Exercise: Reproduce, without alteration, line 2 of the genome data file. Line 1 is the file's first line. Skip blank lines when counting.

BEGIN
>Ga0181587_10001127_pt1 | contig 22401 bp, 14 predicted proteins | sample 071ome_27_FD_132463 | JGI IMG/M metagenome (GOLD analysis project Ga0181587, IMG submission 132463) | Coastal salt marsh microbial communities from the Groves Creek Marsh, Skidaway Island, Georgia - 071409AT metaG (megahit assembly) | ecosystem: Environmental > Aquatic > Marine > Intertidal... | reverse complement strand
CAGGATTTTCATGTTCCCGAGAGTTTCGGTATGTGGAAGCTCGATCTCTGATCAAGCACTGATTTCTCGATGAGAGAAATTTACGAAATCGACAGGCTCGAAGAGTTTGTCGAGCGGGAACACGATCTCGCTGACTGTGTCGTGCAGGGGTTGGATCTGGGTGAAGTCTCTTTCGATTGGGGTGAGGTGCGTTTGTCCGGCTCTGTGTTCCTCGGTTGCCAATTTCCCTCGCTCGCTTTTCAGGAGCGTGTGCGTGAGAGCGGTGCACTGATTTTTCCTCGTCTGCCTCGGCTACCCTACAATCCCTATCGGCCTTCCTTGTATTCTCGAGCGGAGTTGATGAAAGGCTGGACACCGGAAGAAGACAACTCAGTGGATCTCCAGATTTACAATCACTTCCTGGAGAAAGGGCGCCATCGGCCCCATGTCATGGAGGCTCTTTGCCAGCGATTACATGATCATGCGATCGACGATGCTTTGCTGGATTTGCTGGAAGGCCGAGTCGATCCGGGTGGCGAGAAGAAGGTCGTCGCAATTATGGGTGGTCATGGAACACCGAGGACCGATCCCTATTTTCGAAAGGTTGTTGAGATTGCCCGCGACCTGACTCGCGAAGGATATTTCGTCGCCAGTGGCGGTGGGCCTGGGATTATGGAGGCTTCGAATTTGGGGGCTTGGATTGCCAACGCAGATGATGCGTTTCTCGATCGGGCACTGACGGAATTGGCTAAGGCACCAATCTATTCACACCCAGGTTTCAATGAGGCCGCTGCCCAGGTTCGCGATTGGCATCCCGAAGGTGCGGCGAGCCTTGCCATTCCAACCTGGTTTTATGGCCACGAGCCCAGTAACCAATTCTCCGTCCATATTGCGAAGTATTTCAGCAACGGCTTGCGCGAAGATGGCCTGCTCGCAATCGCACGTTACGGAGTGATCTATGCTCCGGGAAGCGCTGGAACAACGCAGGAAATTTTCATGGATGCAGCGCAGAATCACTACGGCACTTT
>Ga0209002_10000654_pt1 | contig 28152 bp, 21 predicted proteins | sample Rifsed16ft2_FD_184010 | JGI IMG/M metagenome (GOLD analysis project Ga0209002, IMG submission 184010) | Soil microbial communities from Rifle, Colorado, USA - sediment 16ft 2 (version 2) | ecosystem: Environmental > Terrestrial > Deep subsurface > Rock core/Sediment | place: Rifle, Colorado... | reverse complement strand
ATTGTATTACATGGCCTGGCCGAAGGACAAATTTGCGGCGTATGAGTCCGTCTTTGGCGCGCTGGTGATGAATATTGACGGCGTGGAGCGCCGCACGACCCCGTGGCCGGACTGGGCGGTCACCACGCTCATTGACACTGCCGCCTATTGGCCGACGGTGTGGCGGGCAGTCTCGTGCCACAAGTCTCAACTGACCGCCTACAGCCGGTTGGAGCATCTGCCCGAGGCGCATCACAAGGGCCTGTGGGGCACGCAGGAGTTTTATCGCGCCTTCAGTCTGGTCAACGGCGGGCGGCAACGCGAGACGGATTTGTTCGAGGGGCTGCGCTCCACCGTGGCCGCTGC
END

CAGGATTTTCATGTTCCCGAGAGTTTCGGTATGTGGAAGCTCGATCTCTGATCAAGCACTGATTTCTCGATGAGAGAAATTTACGAAATCGACAGGCTCGAAGAGTTTGTCGAGCGGGAACACGATCTCGCTGACTGTGTCGTGCAGGGGTTGGATCTGGGTGAAGTCTCTTTCGATTGGGGTGAGGTGCGTTTGTCCGGCTCTGTGTTCCTCGGTTGCCAATTTCCCTCGCTCGCTTTTCAGGAGCGTGTGCGTGAGAGCGGTGCACTGATTTTTCCTCGTCTGCCTCGGCTACCCTACAATCCCTATCGGCCTTCCTTGTATTCTCGAGCGGAGTTGATGAAAGGCTGGACACCGGAAGAAGACAACTCAGTGGATCTCCAGATTTACAATCACTTCCTGGAGAAAGGGCGCCATCGGCCCCATGTCATGGAGGCTCTTTGCCAGCGATTACATGATCATGCGATCGACGATGCTTTGCTGGATTTGCTGGAAGGCCGAGTCGATCCGGGTGGCGAGAAGAAGGTCGTCGCAATTATGGGTGGTCATGGAACACCGAGGACCGATCCCTATTTTCGAAAGGTTGTTGAGATTGCCCGCGACCTGACTCGCGAAGGATATTTCGTCGCCAGTGGCGGTGGGCCTGGGATTATGGAGGCTTCGAATTTGGGGGCTTGGATTGCCAACGCAGATGATGCGTTTCTCGATCGGGCACTGACGGAATTGGCTAAGGCACCAATCTATTCACACCCAGGTTTCAATGAGGCCGCTGCCCAGGTTCGCGATTGGCATCCCGAAGGTGCGGCGAGCCTTGCCATTCCAACCTGGTTTTATGGCCACGAGCCCAGTAACCAATTCTCCGTCCATATTGCGAAGTATTTCAGCAACGGCTTGCGCGAAGATGGCCTGCTCGCAATCGCACGTTACGGAGTGATCTATGCTCCGGGAAGCGCTGGAACAACGCAGGAAATTTTCATGGATGCAGCGCAGAATCACTACGGCACTTT